These considerations obviously do not apply to tests using plate thermocouples or combined EN+BS tests, where the more restrictive parameters would apply.

Exposed side

Tests in BS476-22 have often been carried out on one side only. Since the ‘composite doors’ scandal we have seen a rush to test from two sides, also in accordance with the Ministry of Housing, Communities and Local Government circular of 31 July 2018.


If we are talking about CE-marked doors, the marking allows marketing in the states of the Union. Check whether the mandatory characteristics for the target country are met and that the documentation is in the language of the country where they are marketed. For more information on marking, go to the CE MARKING section of our website.(CE MARKING).

Clearly, approval can only be applied for under certain conditions if the test was carried out in BSEN1634-1 and not BS476-22.


When it comes to testing, we provide our experience and our KNOW-HOW.

As specialists, we offer comprehensive advice during all stages of laboratory testing, from design to documentation of results.


Listening is the most important phase of our interaction: we want you to develop a product that is the sum of your identity and needs.

First, we try to understand your real needs, the channels and markets you want to measure yourself against.

Then we show you how the testing and certification process takes place: we need to engage with you, to fully grasp your point of view. Then we develop a proposal that respects – compatibly with the required performance – your product lines, your production lines and, as far as possible, potential economies of scale using products and methodologies already established in your company.


Beyond the opportunities, which we will illustrate to you, we will then advise you on what we would do in your position.

We will advise you with our experience on what, how and where to test. In which laboratory to test? In the one best suited to your needs.


Once the key has been turned, we prepare a project that is comprehensive in all details. Which materials and components to use, an important part of our dialogue on which we can best advise you. In addition to this, a cost sheet and a weight forecast, to allow you to check whether your goals will be achieved. Using industry best practices, we are convinced of this.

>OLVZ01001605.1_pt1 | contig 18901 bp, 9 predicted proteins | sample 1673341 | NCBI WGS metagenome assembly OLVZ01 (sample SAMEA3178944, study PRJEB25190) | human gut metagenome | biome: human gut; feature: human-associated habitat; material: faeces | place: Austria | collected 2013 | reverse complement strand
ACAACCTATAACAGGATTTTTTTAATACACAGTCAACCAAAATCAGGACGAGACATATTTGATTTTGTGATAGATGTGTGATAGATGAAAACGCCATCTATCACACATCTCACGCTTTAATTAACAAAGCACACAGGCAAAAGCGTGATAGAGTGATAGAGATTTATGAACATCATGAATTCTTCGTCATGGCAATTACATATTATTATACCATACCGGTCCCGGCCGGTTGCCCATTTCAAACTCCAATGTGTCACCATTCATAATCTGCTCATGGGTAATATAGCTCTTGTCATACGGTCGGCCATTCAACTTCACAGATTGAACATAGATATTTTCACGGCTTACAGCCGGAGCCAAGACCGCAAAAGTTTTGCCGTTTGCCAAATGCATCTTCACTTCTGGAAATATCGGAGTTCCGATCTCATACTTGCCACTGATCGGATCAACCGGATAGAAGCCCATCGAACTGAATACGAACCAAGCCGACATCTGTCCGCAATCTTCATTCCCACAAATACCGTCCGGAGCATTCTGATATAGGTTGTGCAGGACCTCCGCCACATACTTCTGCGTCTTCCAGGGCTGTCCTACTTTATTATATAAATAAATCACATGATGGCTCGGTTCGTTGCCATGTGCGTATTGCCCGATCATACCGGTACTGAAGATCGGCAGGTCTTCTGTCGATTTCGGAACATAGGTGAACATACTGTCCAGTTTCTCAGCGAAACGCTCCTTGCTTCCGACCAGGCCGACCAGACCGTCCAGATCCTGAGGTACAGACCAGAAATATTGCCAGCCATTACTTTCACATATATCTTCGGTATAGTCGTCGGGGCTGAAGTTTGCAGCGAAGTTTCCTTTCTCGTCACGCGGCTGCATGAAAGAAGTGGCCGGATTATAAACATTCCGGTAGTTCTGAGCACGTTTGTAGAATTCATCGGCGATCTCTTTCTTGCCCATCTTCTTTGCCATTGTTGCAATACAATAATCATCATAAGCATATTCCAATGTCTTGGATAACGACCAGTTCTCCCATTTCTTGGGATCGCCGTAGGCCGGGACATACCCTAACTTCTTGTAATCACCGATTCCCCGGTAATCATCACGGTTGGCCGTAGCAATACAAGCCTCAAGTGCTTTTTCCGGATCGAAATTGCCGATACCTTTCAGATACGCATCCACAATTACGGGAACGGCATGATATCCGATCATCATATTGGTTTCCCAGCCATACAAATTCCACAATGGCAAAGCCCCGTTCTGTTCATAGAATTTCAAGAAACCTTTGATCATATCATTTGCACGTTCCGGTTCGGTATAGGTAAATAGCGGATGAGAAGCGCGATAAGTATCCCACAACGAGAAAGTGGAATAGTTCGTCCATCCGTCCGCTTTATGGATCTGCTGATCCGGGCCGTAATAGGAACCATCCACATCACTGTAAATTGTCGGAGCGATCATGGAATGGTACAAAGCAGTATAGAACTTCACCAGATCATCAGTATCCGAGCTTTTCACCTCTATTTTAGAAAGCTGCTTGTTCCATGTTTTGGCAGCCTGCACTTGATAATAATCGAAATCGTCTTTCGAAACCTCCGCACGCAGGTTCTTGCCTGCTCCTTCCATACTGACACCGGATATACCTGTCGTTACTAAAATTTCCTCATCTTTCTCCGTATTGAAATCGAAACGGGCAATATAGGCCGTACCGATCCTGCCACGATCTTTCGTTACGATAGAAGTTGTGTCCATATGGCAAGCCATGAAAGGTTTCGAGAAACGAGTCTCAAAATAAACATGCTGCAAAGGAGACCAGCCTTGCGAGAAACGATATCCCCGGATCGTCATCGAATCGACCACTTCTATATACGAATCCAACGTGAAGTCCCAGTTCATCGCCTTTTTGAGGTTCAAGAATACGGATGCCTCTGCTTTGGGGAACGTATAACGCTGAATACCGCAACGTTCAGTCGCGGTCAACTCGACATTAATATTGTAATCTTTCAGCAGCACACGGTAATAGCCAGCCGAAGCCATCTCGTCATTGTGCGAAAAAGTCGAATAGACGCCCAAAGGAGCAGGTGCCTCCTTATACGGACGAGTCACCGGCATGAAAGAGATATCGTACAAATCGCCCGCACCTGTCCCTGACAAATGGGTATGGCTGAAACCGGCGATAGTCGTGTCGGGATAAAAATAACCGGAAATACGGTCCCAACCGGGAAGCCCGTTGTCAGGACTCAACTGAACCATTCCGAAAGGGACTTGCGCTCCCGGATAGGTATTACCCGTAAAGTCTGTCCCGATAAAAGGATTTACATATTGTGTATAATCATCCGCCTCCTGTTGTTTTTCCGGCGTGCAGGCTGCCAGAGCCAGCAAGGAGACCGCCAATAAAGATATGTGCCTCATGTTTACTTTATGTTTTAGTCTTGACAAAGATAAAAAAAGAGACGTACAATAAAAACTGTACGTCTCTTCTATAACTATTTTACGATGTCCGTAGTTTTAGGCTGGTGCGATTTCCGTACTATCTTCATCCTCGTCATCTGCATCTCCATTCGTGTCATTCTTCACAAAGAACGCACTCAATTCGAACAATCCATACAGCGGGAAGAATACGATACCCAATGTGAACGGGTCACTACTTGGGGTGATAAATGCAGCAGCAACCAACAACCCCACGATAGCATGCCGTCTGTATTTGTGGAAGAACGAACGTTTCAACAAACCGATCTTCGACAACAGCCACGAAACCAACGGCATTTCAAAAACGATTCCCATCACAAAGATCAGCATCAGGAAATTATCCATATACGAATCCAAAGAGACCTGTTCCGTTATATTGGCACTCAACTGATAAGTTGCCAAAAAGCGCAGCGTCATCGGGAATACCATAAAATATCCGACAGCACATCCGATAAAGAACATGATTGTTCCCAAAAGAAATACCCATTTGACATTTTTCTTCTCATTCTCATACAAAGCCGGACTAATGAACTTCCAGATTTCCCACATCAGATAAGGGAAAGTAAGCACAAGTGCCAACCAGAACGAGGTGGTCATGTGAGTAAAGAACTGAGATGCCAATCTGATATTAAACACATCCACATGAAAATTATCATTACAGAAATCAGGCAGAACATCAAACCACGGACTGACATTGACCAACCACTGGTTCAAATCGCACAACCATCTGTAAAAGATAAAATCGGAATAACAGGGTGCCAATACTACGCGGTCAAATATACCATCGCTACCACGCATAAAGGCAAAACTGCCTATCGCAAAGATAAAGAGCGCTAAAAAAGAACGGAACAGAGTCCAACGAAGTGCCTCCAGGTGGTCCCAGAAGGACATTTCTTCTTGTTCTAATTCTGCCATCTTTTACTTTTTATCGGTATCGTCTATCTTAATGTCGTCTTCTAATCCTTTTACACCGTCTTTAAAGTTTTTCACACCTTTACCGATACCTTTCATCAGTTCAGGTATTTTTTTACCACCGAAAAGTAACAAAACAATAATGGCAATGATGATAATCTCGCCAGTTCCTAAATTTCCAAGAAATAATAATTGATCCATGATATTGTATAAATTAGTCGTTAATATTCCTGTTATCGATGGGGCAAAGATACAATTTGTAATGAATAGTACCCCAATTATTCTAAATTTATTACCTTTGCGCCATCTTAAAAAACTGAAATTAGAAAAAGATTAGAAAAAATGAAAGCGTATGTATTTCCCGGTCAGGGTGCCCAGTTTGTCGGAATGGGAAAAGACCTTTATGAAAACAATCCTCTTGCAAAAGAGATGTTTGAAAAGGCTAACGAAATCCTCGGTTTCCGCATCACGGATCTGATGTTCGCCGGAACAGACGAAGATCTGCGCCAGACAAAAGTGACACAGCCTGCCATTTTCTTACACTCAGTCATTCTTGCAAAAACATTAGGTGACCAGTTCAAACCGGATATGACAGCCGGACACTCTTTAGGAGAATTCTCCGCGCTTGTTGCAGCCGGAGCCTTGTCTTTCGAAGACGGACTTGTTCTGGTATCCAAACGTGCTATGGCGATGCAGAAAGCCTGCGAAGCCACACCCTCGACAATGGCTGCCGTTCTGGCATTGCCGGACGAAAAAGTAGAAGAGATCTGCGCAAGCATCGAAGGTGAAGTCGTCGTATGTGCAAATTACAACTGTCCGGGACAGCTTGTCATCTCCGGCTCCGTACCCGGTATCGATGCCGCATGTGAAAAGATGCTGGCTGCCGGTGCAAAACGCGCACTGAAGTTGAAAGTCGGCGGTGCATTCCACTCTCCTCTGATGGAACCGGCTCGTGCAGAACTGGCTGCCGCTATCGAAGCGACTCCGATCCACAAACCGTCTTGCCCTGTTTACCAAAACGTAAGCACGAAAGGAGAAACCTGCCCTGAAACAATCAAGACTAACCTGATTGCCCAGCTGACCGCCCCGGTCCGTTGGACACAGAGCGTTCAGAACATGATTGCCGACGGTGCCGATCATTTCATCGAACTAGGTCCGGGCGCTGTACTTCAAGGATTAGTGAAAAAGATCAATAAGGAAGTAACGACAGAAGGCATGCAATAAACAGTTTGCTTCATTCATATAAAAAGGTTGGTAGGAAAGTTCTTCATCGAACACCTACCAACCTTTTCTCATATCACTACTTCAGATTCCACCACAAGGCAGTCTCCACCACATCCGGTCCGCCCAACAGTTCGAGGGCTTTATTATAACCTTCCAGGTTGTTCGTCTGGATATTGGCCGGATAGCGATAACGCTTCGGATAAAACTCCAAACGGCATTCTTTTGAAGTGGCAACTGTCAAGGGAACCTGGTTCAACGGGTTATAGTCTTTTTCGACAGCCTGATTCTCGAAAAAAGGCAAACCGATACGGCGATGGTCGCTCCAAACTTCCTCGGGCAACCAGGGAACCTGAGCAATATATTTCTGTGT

A consultants we give advices, then we leave it to the client to put it into practice. We are not like that: we take off the tie and put on our work clothes when needed. We launch the production of the samples, we are present during the gluing of the doors, we offer support during the process and shoeing, we proceed with our technicians to the installation of the samples in the laboratory and we are physically present at the testing. We manage the post-test documentation review phase, explain the documentation to you and remain available for all issues related to results management.


In addition, we offer you comprehensive consultancy during all stages of certification, assisting you:

  • in the planning and budgeting of activities, to determine an investment plan;
  • During all the communication with the notified body;
  • during sampling (withdrawing products for testing);
  • in implementing your FPC – Factory Production Control;
  • In preparing the necessary documentation including instructions and labels;
  • with our presence during initial inspections;
  • afterwards, as support for all management issues.